Of course Fallon is full of really talented people who spent hours directing, choreographing, costuming, set building, prop making, etc. Not only were there a ton of kids on stage, there were tons of people working behind the scenes to make it all come together. And it did come together. I didn't get to see the first 4 performances. More on that later. But I didn't miss the last 4. It was a pleasure to sit out with the audience and be entertained.
All 3 kids said they would enter the drama world again any day. Well, actually, they were pretty exhausted by the end, but they would be happy to do it again after taking a break for a few months.
As for my contribution to the play... The costumers asked me if I would be willing to take on a project. It happened to be a project I ended up loving. As I sewed my heart out, spending about 30 hours, maybe more, I was blessed to see many tender mercies come my way. Who knew you could learn valuable lessons on listening to the Spirit while sewing a costume? I didn't. But now I do. Elder Richard G. Scott has said that we can receive direction from the Spirit while working on mechanical things just as we can while working on spiritual things. So true. (See the conversation with Richard G. Scott on the Mormon Channel.)
My job was to accomplish these 4 steps: (1) go shopping, (2) pick out fabric, (3) design, and (4) sew an Amazing Technicolor Dreamcoat. One that would fit the star of the show, open up into a perfect circle, handle some serious wear and tear, and allow for long, colorful streamers to attach to it during the finale. A challenge for any seamstress.
|This is what I started with.|
Along with the beautiful fabric I picked out myself, the costumers gave me a gorgeous piece of Egyptian tent fabric. I loved this fabric. I didn't get a picture of it though. Bummer. Doing step 3 allowed for the inspiration to flow. I spent many an hour worrying and praying over the Amazing Technicolor Dreamcoat's design. I am good at following a pattern. I have lots of experience doing that, but I haven't had much experience designing, making up, or merging patterns. I'm quite new at that. And of course there wasn't an "Amazing Technicolor Dreamcoat" pattern in the Butterick, Simplicity, or Vogue pattern books. Miraculously it came to me piece by piece. Some in the middle of the night. Some in the shower. Some while sitting at the sewing machine. All of it came just when I needed it. I am grateful for those experiences where the inspiration flowed.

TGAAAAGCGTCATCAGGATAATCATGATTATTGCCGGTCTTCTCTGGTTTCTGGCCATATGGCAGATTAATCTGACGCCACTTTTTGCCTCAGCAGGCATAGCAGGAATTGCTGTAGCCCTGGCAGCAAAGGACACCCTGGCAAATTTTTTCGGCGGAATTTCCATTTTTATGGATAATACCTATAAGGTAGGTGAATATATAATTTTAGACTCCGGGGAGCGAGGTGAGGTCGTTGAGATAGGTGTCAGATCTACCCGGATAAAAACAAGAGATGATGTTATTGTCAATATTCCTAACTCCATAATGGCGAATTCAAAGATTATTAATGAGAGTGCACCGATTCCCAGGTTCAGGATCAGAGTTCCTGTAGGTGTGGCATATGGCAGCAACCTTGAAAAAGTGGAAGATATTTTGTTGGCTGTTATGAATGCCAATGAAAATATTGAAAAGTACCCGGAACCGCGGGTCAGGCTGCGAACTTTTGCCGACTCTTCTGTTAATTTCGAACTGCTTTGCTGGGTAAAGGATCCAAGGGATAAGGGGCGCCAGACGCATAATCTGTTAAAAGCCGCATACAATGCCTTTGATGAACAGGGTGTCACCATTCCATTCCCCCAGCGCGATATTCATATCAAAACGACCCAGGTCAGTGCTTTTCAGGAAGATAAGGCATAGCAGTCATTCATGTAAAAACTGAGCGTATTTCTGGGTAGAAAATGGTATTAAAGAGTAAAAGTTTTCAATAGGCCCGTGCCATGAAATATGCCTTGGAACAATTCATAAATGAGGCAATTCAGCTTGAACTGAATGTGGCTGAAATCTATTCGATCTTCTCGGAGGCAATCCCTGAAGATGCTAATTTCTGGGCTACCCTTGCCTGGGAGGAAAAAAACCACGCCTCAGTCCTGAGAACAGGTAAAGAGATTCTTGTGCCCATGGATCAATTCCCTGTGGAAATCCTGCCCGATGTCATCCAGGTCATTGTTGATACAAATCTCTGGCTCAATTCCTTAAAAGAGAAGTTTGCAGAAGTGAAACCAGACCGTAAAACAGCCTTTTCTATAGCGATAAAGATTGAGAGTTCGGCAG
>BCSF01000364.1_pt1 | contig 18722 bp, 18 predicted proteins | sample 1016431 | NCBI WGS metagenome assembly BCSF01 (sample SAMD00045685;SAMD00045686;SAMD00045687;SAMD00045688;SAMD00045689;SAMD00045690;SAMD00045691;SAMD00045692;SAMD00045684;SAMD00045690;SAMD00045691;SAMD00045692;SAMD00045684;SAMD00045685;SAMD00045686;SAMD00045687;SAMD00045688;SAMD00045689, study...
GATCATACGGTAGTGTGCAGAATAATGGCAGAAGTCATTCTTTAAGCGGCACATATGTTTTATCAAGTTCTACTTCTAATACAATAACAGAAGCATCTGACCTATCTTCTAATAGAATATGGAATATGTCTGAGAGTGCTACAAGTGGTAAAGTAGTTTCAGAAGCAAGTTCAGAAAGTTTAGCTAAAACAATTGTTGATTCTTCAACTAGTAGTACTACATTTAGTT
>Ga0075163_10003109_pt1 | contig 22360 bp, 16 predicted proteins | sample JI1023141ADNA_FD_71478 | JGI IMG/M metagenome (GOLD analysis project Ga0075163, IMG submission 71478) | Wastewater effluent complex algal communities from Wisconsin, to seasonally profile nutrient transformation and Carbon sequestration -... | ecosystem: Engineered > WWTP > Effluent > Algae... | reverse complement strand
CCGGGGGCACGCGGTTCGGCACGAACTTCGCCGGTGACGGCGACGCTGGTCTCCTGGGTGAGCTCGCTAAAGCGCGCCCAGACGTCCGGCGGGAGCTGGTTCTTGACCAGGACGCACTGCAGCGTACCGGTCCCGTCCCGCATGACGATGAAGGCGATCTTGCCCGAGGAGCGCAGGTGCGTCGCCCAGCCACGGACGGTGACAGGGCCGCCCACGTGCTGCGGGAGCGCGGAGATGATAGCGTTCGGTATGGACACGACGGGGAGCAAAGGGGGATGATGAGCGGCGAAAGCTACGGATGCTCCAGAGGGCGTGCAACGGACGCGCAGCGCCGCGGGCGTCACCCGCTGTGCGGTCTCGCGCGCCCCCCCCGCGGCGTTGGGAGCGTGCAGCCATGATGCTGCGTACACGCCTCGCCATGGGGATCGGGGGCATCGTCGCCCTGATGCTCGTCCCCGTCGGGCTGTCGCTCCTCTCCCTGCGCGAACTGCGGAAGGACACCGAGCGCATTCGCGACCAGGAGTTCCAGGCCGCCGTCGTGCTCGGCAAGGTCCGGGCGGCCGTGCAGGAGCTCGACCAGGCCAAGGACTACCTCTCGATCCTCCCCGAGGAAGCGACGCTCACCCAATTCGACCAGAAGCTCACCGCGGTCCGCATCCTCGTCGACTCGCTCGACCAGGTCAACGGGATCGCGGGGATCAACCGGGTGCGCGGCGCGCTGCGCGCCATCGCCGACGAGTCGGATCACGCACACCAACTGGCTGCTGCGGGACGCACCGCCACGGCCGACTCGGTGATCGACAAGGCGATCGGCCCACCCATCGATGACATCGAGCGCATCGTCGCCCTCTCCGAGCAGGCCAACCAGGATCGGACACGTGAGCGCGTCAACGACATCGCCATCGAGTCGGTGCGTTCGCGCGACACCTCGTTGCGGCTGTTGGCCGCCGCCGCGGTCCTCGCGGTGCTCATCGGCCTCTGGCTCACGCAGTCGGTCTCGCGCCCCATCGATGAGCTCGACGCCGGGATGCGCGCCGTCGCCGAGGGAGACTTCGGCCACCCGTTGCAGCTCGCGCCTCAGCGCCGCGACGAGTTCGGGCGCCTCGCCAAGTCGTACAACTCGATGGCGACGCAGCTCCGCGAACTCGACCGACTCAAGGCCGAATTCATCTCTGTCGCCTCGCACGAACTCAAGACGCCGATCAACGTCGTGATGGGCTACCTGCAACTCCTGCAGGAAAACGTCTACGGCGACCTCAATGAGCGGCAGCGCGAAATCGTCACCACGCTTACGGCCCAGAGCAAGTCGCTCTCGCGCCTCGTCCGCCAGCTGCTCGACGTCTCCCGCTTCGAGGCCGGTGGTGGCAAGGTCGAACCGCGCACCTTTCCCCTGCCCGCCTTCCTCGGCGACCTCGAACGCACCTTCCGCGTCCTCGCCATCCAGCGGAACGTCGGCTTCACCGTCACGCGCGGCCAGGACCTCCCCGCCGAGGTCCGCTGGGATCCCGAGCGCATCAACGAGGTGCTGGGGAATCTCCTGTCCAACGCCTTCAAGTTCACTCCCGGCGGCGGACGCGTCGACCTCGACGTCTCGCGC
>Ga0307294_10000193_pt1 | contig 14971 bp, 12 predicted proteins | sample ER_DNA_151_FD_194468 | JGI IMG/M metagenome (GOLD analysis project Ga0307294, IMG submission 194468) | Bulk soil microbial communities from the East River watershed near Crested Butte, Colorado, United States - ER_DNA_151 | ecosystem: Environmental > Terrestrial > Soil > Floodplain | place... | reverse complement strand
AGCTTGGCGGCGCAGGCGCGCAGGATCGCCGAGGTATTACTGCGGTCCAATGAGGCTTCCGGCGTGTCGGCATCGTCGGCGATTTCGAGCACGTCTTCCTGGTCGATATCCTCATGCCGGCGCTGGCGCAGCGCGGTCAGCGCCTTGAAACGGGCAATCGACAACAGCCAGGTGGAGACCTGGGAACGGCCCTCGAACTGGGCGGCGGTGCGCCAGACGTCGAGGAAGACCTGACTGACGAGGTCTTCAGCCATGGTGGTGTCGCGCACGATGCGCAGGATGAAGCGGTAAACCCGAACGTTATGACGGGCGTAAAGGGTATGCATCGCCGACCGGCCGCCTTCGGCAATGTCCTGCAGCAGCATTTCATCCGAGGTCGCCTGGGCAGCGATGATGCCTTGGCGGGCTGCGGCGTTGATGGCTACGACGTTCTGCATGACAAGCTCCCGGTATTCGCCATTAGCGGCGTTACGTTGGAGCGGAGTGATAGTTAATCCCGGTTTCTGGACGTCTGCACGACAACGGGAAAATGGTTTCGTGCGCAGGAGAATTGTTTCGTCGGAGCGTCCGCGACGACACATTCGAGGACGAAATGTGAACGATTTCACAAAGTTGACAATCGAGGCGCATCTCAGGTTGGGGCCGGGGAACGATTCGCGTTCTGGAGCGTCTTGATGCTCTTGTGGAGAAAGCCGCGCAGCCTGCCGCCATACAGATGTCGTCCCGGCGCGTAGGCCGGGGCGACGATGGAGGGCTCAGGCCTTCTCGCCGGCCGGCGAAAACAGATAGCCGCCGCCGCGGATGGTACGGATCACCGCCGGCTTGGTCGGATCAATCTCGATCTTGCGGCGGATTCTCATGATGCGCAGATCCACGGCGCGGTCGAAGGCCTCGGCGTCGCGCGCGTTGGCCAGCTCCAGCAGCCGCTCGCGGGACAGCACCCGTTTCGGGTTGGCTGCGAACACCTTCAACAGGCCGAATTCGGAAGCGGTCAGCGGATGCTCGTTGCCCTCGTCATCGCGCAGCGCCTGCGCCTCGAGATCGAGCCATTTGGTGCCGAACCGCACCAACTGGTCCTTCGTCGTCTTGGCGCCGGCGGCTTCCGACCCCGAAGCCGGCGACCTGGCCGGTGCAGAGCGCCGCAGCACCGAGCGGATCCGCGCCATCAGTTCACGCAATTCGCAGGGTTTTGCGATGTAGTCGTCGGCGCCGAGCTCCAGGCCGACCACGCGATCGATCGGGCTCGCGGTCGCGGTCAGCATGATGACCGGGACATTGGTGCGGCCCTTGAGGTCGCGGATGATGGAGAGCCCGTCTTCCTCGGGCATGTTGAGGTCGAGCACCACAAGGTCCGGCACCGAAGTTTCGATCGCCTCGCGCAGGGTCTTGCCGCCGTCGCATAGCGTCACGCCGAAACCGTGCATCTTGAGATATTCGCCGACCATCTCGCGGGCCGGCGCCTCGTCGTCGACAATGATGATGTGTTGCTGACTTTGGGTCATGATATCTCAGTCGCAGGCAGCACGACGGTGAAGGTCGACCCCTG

As for the sewing part... First, I had to cut out each part and piece of the coat. I decided I would cut the pieces out as I added them to the coat. The reason I chose to do it this way is because cutting is permanent. You can't glue fabric back together if it gets cut wrong. And remember, I wasn't sure if I would have enough of the fabric even without making mistakes while cutting. I managed to cut things out perfectly the first time. A miracle when you consider all the geometry and math I had to use while trying to figure out how the coat might open up into a full circle. And, while actually sewing I rarely made a mistake. I didn't have to unpick much. Truly another miracle.
My mother taught me that the inside of a garment you sew should look as good as the outside. And, this Amazing Technicolor Dreamcoat really did! It was lined in gold, had bias tapes, perfectly matching designs, and French seams. It was sturdy too. I was even inspired as to how to add the loopy things on the inside which would be used to attach those fancy colorful ribbons at the finale. (That had to be changed later, but it was still inspiration.)
It was the afternoon of the day before the dress rehearsal when I received a telephone call from my Grandpa informing me that my Grandma was in the hospital. He didn't know what was wrong with her yet. She was in the ICU. That was all he knew. I wanted to leave Fallon and go help him. I was almost finished with the Amazing Technicolor Dreamcoat. I needed to add the last of the bias tapes and then do the hand sewing. (The last seam of the lining had to be stitched down by hand.) I couldn't leave right then and there because I HAD to finish the coat first. I was beside myself. Turns out the timing was a tender mercy too because I ended up needing to pick my mom up from the airport in Reno the next morning.
Here are some pictures of the coat...
|The sleeve at the shoulder.|
|The top front of the bodice.|
|The back of the coat bodice.|
|The sleeve cuff.|
|One of 5 large peplums. There were also 8 small peplums around the waist of the coat.|
|The whole coat. Front.|
|The whole coat. Back.|
|Hamilton in the opening scene.|
|A blurry picture of Orin in the opening scene.|
|The coat makes its entrance.|
|The coat makes a beautiful circle!|
|I just wish the coat would have been velcroed correctly.|
|Orin watching on from his seat on stage.|
|Adia in the "Go Go" scene. I'm loving the pink hair!|
|Adia is the cow girl on the right hand side. She was hard to recognize with that mask.|
|A beautiful Egyptian.|
|I love Adia's expression in this photo. Something about it makes me smile. She is right in the middle.|
|Hamilton in the finale.|
|Orin was a natural on stage. Here he is in the finale singing his heart out.|
|The coat with all the rainbow trimmings in the finale. And BIG HEAD MAN!! Sheesh.|
I am grateful for experiences like the one I had with this play. My kids tried something new. I learned many lessons. And miracles happened.